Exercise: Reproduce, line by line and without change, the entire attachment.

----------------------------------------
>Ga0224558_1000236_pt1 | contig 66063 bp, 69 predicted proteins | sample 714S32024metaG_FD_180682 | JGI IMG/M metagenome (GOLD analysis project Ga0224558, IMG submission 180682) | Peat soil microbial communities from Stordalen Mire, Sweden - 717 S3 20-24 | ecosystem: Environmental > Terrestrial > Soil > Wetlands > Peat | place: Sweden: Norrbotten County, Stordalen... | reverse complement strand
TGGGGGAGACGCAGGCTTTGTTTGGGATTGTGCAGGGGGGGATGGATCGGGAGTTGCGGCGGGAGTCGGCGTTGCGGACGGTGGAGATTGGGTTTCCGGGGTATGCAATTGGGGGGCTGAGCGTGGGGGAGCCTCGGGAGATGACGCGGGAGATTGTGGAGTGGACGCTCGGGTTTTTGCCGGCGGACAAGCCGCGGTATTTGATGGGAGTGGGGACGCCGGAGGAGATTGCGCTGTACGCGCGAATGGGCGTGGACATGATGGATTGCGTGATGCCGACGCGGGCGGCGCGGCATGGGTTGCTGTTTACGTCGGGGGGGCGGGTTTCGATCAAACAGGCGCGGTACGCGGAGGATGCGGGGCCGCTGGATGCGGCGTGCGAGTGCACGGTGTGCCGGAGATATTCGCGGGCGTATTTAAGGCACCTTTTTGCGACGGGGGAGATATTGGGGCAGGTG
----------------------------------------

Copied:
>Ga0224558_1000236_pt1 | contig 66063 bp, 69 predicted proteins | sample 714S32024metaG_FD_180682 | JGI IMG/M metagenome (GOLD analysis project Ga0224558, IMG submission 180682) | Peat soil microbial communities from Stordalen Mire, Sweden - 717 S3 20-24 | ecosystem: Environmental > Terrestrial > Soil > Wetlands > Peat | place: Sweden: Norrbotten County, Stordalen... | reverse complement strand
TGGGGGAGACGCAGGCTTTGTTTGGGATTGTGCAGGGGGGGATGGATCGGGAGTTGCGGCGGGAGTCGGCGTTGCGGACGGTGGAGATTGGGTTTCCGGGGTATGCAATTGGGGGGCTGAGCGTGGGGGAGCCTCGGGAGATGACGCGGGAGATTGTGGAGTGGACGCTCGGGTTTTTGCCGGCGGACAAGCCGCGGTATTTGATGGGAGTGGGGACGCCGGAGGAGATTGCGCTGTACGCGCGAATGGGCGTGGACATGATGGATTGCGTGATGCCGACGCGGGCGGCGCGGCATGGGTTGCTGTTTACGTCGGGGGGGCGGGTTTCGATCAAACAGGCGCGGTACGCGGAGGATGCGGGGCCGCTGGATGCGGCGTGCGAGTGCACGGTGTGCCGGAGATATTCGCGGGCGTATTTAAGGCACCTTTTTGCGACGGGGGAGATATTGGGGCAGGTG